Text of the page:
Pathology of stage I versus stage III ovarian carcinoma with implications for pathogenesis and screening

A. V. Yemelyanova, J. A. Cosin, M. A. Bidus, C. R. Boice, J. D. Seidman

Research output: Contribution to journalArticlepeer-review


The progression of ovarian carcinoma from stage I when it is confined to the ovaries and curable to disseminated abdominal disease, which is usually fatal, is poorly understood. An accurate understanding of this process is fundamental to designing, testing, and implementing an effective screening program for ovarian cancer. Pathologic features of the primary ovarian tumors in 41 FIGO stage I ovarian carcinomas were compared with those in 40 stage III carcinomas. The primary ovarian tumors in stage I cases, when compared with stage III, respectively, were significantly larger (15.4 versus 9.8 cm), were less frequently bilateral (12% versus 75%), more frequently contained a noninvasive component (88% versus 30%), had a higher proportion of a noninvasive component (42% versus 8%), and were more often nonserous (83% versus 20%) (P < 0.001 for all five comparisons). There are significant pathologic differences between the primary ovarian tumors in stage I and III ovarian carcinomas that are very difficult to explain by a simple temporal progression. These findings along with the growing body of literature suggest that early- and advanced-stage ovarian cancers are in many instances biologically different entities. This knowledge may have significant implications for our understanding of the biology of early- and advanced-stage ovarian cancer and therefore on the development of screening strategies for ovarian cancer.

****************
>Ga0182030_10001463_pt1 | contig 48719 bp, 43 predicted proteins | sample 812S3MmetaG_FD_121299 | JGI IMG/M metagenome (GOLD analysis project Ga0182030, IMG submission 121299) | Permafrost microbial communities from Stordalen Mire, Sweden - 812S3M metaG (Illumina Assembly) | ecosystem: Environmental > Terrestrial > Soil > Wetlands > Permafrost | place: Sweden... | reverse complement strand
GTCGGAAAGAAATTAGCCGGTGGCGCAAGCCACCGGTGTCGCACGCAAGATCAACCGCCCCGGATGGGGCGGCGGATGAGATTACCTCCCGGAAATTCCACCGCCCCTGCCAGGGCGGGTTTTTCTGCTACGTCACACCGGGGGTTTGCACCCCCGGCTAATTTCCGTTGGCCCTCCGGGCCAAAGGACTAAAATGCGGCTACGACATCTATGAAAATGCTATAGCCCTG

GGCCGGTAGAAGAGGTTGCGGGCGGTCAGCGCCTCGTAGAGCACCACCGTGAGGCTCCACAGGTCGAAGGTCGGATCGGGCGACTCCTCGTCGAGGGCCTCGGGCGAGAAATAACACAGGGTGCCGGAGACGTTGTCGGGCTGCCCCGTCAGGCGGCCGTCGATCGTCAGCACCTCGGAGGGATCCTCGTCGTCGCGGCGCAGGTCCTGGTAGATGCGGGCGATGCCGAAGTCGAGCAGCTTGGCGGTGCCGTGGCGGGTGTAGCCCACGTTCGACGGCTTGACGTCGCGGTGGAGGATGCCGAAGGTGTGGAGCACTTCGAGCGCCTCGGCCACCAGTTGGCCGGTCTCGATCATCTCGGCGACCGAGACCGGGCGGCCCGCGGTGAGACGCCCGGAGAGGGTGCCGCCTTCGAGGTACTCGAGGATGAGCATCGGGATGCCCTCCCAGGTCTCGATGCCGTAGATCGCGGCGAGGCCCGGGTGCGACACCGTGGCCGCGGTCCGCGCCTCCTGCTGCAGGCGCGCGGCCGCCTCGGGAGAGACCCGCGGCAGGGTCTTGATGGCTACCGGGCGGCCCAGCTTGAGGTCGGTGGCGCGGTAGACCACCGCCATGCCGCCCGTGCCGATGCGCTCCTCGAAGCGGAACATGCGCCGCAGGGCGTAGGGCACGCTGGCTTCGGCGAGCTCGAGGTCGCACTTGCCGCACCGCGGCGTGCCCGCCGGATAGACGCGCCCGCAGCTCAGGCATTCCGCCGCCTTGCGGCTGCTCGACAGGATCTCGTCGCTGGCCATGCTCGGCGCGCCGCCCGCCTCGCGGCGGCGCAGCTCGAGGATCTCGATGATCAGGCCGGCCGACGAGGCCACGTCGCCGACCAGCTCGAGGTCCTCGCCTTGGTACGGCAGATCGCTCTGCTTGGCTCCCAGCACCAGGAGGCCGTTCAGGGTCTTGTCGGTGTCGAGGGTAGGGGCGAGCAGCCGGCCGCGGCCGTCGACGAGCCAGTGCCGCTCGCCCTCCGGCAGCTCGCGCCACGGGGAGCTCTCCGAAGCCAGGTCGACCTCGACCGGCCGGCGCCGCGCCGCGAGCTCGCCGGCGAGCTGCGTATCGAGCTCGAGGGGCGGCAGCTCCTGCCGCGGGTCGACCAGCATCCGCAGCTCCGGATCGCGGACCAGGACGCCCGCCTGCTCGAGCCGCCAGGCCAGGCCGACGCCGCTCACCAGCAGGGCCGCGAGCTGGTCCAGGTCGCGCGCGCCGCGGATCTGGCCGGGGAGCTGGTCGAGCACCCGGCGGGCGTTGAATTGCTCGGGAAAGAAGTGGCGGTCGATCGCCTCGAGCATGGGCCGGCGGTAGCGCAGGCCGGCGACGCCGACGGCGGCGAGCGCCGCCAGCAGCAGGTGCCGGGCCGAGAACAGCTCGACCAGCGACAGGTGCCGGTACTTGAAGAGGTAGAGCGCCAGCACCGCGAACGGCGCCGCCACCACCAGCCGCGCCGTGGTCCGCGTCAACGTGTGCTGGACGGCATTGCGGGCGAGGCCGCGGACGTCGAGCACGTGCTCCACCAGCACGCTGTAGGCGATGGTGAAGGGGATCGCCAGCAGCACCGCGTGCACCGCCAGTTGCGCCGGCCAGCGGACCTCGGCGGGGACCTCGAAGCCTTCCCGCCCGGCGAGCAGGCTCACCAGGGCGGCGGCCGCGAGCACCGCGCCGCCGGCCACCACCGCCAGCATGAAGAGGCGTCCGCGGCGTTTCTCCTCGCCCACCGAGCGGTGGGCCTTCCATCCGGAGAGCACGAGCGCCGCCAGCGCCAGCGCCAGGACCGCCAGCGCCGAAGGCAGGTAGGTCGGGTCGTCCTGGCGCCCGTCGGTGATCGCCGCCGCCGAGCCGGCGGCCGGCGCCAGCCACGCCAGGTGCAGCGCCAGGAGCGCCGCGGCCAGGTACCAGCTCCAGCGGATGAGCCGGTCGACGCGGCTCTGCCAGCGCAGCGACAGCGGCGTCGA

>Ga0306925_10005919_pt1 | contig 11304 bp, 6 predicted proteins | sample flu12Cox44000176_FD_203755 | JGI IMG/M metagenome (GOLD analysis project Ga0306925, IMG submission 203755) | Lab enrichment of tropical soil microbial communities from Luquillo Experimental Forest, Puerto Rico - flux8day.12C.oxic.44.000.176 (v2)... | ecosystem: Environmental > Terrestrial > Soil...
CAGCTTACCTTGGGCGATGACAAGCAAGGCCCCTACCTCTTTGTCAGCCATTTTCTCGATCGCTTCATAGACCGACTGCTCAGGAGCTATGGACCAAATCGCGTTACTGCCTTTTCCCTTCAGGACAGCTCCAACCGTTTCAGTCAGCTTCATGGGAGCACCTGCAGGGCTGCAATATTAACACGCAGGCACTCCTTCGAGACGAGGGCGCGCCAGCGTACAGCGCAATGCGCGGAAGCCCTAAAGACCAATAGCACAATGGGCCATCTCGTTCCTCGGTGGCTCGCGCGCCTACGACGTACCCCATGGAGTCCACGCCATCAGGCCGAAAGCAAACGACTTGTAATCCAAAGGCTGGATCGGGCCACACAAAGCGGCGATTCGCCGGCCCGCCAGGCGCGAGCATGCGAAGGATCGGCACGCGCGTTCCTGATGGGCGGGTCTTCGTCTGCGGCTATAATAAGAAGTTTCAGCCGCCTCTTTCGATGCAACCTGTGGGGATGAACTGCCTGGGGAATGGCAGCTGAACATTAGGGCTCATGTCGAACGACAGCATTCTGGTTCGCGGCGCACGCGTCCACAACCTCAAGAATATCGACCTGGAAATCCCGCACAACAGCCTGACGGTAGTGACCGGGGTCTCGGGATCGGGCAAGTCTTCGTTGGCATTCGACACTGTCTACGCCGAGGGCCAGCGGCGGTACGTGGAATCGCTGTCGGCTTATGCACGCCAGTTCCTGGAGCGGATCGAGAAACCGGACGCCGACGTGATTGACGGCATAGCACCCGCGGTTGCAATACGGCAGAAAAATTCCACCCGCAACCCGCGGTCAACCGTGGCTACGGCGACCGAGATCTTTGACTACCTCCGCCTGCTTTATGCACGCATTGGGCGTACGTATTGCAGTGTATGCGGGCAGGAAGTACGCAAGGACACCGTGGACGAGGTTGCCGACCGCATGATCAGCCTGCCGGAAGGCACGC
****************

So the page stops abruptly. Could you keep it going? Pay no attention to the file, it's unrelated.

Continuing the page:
Original languageEnglish (US)
Pages (from-to)465-469
Number of pages5
JournalInternational Journal of Gynecological Cancer
Issue number3
StatePublished - May 1 2008


  • Ovarian carcinoma
  • Prognosis
  • Screening
  • Staging

ASJC Scopus subject areas

  • Oncology
  • Obstetrics and Gynecology


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